Techniques that yoga and meditation teachers have long taught to adults also can do wonders to help children with anxiety slow down and relax. There are many ways kids can learn to achieve a more relaxed state, depending on what resonates with any given child. “I believe in the shotgun approach, so Ill train just about every kid I see with at least five or six different ways to achieve a relaxed, comfortable, balanced state of mind,” Culbert says.
Offering that many options is important since many kids will not be at all interested in, or able to use, some techniques. For instance, many children have a tough time taking slow, belly breaths. By giving kids choices, they usually can find one or two techniques that work for them. For children, the most popular relaxation-inducing techniques on the smorgasbord include:
Diaphragmatic or belly breathing. Depending on the age and lung capacity of the child, she can count to five or seven as she breathes in, first to her belly, then to her lungs. She then exhales at a slow, even pace, counting again to the same number.
Progressive muscle relaxation. Working from toe to head or head to toe, children can squeeze each muscle group in their body for ten seconds, then relax for ten seconds. Culbert follows this practice with what he calls a body scan. With eyes closed, a child will do a mental check of his whole body, checking which muscles are relaxed and which are not. Then hell repeat the squeeze-and-relax technique until his whole body is relaxed.
Visualization. Children close their eyes and form an image in their mind of a favorite place or activity that makes them happy. “The idea,” says Culbert, “is to bring up a positive emotional feeling or state like care, appreciation, love or support.” This is often combined with slow, rhythmic breathing.
Biofeedback. For anxious children, biofeedback can be a life-saver. It works in two ways, says Joanne Yeaton, the clinical social worker who treated Sofia Wright in Oakland, Calif. The fact biofeedback uses a computer that contains interesting animation and graphics captures the interest of todays wired generation, but the softwares slow pace and Yeatons calm discourse slows them down. I like the irony of using a computer-based intervention because its a way of using some things that can be a problem for kids and use it to bring them back to themselves. It also gives her a chance to teach them deep breathing, visualization and other standard relaxation techniquesand then have them see the results instantly. Today, software programs such as The Journey to Wild Divine, a biofeedback game promoted by Deepak Chopra, MD, and Dean Ornish, MD, can be used at home to engage kids who might never otherwise be interested in attempting deep breathing or guided imagery.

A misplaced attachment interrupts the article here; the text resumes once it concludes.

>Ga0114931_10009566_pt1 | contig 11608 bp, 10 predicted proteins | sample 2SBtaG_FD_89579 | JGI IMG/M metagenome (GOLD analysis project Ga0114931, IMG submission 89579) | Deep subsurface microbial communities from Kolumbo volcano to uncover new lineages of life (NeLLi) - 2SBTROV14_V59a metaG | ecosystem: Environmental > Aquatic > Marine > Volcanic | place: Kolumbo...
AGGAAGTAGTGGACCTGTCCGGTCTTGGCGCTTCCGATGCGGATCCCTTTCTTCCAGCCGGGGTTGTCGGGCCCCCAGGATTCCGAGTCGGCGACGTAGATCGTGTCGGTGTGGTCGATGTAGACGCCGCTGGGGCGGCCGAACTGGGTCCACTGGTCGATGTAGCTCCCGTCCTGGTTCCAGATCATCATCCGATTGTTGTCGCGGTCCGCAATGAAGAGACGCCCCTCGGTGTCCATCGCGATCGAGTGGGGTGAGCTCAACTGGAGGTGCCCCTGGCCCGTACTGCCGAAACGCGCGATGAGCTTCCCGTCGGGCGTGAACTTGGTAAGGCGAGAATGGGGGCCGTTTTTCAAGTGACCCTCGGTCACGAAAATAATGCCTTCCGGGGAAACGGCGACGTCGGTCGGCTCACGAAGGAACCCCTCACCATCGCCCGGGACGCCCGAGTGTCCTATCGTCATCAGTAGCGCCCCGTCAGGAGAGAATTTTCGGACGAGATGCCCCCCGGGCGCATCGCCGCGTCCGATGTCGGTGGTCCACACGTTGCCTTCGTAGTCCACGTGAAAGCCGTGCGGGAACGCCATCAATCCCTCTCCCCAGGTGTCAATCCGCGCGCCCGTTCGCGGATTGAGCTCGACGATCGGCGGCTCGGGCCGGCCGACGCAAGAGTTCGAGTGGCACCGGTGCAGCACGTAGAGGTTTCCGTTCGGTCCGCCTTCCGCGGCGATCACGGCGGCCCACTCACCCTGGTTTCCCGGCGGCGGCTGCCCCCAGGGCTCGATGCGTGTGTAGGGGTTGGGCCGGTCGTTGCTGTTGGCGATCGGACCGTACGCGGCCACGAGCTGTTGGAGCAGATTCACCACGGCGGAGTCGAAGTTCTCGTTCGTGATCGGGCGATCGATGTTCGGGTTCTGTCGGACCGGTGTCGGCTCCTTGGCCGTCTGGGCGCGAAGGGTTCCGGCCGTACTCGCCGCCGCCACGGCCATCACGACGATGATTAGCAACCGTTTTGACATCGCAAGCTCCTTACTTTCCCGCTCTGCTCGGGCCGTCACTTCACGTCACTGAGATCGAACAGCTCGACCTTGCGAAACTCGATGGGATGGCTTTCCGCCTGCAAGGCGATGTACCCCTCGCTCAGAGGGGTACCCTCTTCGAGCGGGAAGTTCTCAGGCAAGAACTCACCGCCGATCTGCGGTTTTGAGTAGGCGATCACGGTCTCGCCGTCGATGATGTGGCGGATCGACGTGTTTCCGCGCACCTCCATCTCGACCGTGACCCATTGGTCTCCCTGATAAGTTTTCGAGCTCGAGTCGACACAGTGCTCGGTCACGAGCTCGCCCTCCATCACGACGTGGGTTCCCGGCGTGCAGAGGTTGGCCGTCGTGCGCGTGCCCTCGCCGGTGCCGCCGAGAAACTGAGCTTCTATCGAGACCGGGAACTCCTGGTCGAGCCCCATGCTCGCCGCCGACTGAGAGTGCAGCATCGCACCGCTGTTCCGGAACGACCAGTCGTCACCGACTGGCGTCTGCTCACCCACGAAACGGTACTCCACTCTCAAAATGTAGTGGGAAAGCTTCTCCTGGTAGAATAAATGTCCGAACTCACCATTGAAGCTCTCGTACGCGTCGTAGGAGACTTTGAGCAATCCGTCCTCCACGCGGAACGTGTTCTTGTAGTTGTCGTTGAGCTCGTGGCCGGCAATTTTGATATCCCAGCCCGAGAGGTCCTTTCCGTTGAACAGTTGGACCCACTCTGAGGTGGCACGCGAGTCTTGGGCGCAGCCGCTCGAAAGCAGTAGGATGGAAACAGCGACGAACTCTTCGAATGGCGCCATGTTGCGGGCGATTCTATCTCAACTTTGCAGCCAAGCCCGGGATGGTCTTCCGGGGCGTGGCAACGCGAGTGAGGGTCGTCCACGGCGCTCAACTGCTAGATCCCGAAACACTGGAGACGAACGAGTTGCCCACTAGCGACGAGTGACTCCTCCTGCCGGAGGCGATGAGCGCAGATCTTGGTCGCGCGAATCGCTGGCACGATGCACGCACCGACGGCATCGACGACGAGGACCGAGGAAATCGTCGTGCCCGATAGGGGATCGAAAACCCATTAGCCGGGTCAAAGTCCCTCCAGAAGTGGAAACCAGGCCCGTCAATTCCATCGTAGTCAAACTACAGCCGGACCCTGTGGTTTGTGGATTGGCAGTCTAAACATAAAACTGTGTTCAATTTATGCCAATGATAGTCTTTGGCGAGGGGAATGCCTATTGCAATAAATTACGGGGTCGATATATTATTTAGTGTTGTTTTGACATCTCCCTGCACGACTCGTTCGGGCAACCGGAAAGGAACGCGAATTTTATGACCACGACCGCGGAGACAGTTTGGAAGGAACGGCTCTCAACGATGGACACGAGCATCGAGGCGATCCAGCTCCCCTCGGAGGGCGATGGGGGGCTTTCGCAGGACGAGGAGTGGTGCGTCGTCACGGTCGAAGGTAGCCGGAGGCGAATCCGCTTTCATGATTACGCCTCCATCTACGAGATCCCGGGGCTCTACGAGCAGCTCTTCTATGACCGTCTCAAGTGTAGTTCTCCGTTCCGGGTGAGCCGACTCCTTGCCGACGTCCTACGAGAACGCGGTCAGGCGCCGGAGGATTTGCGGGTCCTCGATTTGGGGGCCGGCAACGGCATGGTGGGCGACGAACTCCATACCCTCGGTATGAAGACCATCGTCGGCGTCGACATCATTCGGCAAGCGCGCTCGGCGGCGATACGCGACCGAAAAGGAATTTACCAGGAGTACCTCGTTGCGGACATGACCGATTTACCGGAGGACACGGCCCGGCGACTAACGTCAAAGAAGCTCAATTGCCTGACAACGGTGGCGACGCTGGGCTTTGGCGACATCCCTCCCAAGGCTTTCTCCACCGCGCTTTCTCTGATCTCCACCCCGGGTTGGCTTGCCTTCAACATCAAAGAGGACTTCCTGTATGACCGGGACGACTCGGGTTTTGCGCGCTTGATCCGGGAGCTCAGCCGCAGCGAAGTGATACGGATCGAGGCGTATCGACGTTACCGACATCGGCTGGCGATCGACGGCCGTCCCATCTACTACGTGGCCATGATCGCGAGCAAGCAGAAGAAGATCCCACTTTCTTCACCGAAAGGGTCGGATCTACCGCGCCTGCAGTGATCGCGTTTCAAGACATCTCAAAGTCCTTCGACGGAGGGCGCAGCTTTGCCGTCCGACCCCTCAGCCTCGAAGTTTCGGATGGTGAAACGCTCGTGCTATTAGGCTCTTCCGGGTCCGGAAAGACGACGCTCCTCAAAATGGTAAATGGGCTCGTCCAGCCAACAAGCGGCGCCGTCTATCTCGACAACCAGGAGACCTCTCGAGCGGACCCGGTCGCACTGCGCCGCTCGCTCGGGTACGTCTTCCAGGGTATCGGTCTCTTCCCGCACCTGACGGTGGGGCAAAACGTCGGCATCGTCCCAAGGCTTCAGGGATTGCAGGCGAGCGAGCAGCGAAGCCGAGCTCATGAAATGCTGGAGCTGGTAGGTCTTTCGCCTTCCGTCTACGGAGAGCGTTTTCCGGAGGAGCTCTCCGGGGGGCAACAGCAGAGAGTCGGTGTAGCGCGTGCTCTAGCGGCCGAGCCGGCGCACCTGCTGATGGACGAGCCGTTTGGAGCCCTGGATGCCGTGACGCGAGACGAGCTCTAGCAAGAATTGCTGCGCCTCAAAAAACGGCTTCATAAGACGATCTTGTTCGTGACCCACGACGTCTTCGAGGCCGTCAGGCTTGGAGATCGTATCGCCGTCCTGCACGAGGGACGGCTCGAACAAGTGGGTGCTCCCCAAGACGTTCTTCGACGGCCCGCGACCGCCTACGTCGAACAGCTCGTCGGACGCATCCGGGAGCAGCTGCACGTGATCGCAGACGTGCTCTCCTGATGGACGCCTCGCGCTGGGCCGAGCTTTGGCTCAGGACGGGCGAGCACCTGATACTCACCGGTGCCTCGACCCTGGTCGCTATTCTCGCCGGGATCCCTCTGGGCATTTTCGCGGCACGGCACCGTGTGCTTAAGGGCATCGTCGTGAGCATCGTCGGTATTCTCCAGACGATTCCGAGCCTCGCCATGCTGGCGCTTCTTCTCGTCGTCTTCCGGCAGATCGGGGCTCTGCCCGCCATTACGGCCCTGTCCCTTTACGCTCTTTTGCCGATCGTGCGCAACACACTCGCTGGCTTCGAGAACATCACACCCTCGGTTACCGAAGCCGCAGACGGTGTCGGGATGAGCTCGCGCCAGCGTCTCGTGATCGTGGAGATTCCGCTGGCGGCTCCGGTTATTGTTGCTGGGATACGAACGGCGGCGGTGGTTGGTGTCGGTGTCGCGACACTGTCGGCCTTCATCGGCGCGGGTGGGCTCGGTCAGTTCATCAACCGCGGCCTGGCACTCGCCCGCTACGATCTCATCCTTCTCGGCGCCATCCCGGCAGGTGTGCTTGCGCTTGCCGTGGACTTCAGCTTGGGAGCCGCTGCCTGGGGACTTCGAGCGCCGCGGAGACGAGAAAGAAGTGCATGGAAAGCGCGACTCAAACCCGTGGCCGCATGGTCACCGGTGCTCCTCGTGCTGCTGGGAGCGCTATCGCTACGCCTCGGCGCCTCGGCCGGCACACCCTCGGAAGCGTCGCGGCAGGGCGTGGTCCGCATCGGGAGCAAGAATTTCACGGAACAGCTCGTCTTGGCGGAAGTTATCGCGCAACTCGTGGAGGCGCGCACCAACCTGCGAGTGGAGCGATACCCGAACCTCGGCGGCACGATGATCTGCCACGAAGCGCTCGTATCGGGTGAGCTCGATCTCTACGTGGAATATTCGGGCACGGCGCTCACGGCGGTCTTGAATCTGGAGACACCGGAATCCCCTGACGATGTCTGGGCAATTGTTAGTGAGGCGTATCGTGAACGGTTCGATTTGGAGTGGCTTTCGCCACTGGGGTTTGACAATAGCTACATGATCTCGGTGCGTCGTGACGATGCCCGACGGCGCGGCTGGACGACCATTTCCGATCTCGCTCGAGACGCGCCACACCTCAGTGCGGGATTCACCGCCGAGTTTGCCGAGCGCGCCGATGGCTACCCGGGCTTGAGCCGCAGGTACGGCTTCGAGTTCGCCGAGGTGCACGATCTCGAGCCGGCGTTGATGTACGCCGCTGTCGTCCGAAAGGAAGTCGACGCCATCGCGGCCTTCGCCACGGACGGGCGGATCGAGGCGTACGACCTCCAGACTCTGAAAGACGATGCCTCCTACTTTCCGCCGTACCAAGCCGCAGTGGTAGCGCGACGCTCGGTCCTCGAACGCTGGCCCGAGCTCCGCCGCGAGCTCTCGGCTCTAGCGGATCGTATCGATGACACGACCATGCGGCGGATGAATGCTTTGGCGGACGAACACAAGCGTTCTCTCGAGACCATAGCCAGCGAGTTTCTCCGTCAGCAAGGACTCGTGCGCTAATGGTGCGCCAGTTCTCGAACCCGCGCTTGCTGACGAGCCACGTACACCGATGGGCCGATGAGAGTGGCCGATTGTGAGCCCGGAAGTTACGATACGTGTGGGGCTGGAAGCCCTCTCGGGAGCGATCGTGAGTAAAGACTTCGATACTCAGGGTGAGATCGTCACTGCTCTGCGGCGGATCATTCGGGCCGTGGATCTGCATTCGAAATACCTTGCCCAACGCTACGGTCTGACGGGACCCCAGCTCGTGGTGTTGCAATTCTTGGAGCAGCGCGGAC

One thing to remember: Mind-body techniques are great for kids with anxiety and can help children with sleep disorders get to dreamland, but they are not particularly helpful for depressed children–unless their depression is mixed with anxiety. For some people with more severe depression, certain forms of relaxation like hypnosis or biofeedback are contraindicated because you dont want to bring them into states of deeper depression, Culbert says.
Is it really a problem?
From the terrible twos to the turbulent teens, childhood naturally involves some emotional volatility. That can make it difficult for parents to distinguish between normal mood fluctuations in their children and more serious health conditions such as depression. The Mayo Clinic identifies several possible warning signs for depression in adolescents. When evaluating a child, therapists consider the number of these symptoms the child demonstrates, as well as the duration, frequency and severity of these symptoms.
What to Look For:
Decreased interest in playing
Cries easily and more often than usual
Listlessness and moodiness
More irritable than usual
Complains of boredom
More distant with friends and family
Difficulty with schoolwork
Talks about death
Drops out of favorite activities
Has more arguments with parents and teachers
Refuses to do chores or homework
Engages in harmful behavior, such as cutting himself or herself
Has suicidal thoughts
The Latest Research
According to the National Institute of Mental Health (NIMH), the understanding of antidepressant treatments in youth, though growing substantially, remains limited when compared to what is known about treatment of depression in adults. According to the NIMH website, Recently, concerns have been raised that the use of antidepressant medications may induce suicidal behavior in youths. In fact, following a thorough and comprehensive review of all the available published and unpublished controlled clinical trials of antidepressants in children and adolescents, the FDA adopted a black box label warning that antidepressants were found to increase the risk of suicidal thinking and behavior in children and adolescents with major depressive disorders. A black-box warning is the most serious warning on prescription drug labels.